Leona Irons from Curve Lake First Nation near Peterborough, Ontario, is Executive Director of National Aboriginal Lands Managers Association (NALMA), an organization with two decades operating the Professional Indigenous Lands Management Certificate Program (PLMCP) at a post-secondary level in Canada.

"At NALMA, we deliver Level 2 of PLMCP in Canada. Level 1 is delivered by post-secondary institutions like Vancouver Island University (VIU), University of Saskatchewan (U of S), and Algoma University in Ontario, and a new program delivery coming in French at Université du Québec en Abitibi-Témiscamingue in Quebec."

NALMA is a professional organization raising professional standards in First Nation land management, providing national certification to land managers in a two-year course. Land management certification is delivered in two levels: Level 1 via post-secondary institutions under Memorandums of Understanding; and Level 2 delivered directly by NALMA to those who have the pre-requisite level 1.

Irons explains that the course qualifies people primarily to manage land under the Indian Act and other related land regimes. Having certification enables land managers to effectively manage their lands and create a cooperative setting for economic development.

"There are three types of land regimes in Canada. There are those that exist strictly under the Indian Act. There are those working under Sectoral Self-government; and there are those who operate under Self-government," says Irons.

Irons notes the PLMCP launched in 2004, and, to date, there are 197 certified land managers from all across Canada.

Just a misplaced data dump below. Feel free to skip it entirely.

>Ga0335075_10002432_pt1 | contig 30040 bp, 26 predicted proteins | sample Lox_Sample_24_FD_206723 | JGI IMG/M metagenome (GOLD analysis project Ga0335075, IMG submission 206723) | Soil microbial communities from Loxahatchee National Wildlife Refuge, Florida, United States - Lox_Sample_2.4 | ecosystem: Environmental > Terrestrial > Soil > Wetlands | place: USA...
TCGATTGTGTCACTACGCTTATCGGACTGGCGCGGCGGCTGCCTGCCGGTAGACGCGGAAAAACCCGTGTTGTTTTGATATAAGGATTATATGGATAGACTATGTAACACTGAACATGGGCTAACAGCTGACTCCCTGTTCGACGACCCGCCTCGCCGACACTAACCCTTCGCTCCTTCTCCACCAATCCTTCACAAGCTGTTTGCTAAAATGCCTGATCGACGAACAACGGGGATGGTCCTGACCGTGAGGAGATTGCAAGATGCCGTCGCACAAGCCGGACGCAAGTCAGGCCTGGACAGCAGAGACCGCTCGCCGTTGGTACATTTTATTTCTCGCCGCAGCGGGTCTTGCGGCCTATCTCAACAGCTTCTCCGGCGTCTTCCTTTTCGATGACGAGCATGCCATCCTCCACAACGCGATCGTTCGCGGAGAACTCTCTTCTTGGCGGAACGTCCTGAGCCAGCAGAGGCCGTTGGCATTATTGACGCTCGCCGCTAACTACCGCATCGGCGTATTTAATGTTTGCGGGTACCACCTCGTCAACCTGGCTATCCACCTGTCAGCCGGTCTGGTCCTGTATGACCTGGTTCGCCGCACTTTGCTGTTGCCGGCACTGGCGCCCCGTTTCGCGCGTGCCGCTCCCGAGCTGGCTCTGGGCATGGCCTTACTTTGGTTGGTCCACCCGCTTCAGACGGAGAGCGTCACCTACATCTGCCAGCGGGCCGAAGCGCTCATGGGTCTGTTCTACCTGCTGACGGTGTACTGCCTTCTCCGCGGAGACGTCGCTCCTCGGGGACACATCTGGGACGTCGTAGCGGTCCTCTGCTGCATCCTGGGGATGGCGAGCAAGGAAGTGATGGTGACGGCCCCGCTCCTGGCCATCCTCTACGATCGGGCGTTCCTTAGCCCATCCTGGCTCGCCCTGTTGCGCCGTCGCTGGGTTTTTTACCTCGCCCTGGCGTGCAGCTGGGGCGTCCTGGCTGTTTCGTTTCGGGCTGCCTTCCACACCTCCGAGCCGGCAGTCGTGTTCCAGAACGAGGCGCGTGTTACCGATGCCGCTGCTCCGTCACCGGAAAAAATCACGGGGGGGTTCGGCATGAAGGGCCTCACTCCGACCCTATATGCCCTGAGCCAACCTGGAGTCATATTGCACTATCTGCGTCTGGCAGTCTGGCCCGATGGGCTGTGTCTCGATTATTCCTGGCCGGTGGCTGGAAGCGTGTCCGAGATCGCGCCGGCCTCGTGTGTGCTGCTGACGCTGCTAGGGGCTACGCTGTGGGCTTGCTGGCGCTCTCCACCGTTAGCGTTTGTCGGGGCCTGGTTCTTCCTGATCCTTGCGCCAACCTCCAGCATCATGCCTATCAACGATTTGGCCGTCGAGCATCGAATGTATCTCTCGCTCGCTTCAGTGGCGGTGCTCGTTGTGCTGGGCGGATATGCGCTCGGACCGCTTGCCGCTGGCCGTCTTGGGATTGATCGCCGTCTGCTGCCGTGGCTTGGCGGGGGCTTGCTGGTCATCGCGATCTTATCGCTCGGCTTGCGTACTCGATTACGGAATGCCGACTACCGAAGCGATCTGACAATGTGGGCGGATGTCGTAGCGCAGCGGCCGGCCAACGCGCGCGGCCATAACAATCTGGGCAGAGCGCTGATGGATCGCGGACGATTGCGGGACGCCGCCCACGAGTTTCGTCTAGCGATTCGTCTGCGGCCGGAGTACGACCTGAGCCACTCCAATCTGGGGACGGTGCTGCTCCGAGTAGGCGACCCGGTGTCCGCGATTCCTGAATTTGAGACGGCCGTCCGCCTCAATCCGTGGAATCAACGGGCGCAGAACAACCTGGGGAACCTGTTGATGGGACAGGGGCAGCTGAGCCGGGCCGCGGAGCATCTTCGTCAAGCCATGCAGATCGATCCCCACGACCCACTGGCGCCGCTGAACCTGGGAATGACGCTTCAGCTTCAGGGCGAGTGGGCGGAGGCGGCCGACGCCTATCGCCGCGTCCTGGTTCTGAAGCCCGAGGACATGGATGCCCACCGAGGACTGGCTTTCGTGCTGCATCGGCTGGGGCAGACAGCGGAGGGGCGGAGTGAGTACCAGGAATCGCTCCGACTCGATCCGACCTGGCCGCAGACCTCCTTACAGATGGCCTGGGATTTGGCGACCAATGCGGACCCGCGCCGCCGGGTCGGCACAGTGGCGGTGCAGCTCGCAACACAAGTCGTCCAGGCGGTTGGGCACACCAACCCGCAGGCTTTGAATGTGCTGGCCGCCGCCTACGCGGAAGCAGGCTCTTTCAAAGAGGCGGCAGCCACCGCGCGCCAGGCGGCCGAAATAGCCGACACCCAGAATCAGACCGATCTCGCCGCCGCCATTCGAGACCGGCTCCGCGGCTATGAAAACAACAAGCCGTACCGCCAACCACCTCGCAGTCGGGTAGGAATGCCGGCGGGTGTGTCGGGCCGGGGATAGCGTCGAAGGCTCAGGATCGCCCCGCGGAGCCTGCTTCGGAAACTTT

NALMA is made up of eight Regional Lands Associations with 234 members at large. The first cohort at VIU in B.C. (

The program at VIU focuses on land use planning. "We found good partners at VIU who adapted the curriculum to meet the needs of our PLMCP."

Dr. Pamela Shaw, Director of Professional Indigenous Lands Management Certificate, and VIU’s Master of Community Planning Program, says, "This year, in the aftermath of the heightened restrictions of the Covid-19 pandemic, the Certificate program was held on line instead of face to face.

Dr. Shaw says there are so many issues pertaining to management of Indigenous land and property. At the same time, so many communities exist under different governance structures. "We have a lot of ground to cover in the courses in the Certificate Program, and we have  amazing faculty at VIU who are teaching these courses.”

Dr. Shaw says VIU is delighted to work with NALMA on ensuring that students have a solid background in professional lands management. Most of the students who have enrolled in the program so far are already working full-time as lands managers or coordinators, and Shaw notes that the students bring their own backgrounds and experiences into the program. 

"Students can choose to complete only their VIU Professional Indigenous Lands Management Certificate or they can ladder this Certificate into the NALMA Level 2 Training. We are excited to be a partner with NALMA in delivering this education and look forward to the course offerings next summer. We anticipate that the first class will be held face to face on the Nanaimo campus, then the following five courses will proceed online.  This format has worked very well this year, and we hope it makes the program accessible to learners all across Canada.”

Freelance Writing by Malcolm 'Mack' McColl in 2022

NALMA Raising Professional Standards in First Nation Land Management